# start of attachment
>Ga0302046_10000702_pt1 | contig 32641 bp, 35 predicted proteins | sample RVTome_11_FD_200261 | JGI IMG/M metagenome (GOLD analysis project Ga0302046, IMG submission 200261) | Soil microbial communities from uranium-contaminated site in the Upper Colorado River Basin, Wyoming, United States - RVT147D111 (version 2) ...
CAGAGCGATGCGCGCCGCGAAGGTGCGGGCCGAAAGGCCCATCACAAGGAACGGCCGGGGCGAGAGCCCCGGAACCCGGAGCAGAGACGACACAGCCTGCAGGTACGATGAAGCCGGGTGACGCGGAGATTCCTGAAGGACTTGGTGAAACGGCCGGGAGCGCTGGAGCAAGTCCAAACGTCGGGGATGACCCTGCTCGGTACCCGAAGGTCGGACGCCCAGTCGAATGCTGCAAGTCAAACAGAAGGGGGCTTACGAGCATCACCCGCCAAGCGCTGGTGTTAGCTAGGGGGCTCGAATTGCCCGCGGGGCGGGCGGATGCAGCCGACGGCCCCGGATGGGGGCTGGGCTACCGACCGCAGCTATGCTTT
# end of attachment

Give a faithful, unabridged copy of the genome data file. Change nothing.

>Ga0302046_10000702_pt1 | contig 32641 bp, 35 predicted proteins | sample RVTome_11_FD_200261 | JGI IMG/M metagenome (GOLD analysis project Ga0302046, IMG submission 200261) | Soil microbial communities from uranium-contaminated site in the Upper Colorado River Basin, Wyoming, United States - RVT147D111 (version 2) ...
CAGAGCGATGCGCGCCGCGAAGGTGCGGGCCGAAAGGCCCATCACAAGGAACGGCCGGGGCGAGAGCCCCGGAACCCGGAGCAGAGACGACACAGCCTGCAGGTACGATGAAGCCGGGTGACGCGGAGATTCCTGAAGGACTTGGTGAAACGGCCGGGAGCGCTGGAGCAAGTCCAAACGTCGGGGATGACCCTGCTCGGTACCCGAAGGTCGGACGCCCAGTCGAATGCTGCAAGTCAAACAGAAGGGGGCTTACGAGCATCACCCGCCAAGCGCTGGTGTTAGCTAGGGGGCTCGAATTGCCCGCGGGGCGGGCGGATGCAGCCGACGGCCCCGGATGGGGGCTGGGCTACCGACCGCAGCTATGCTTT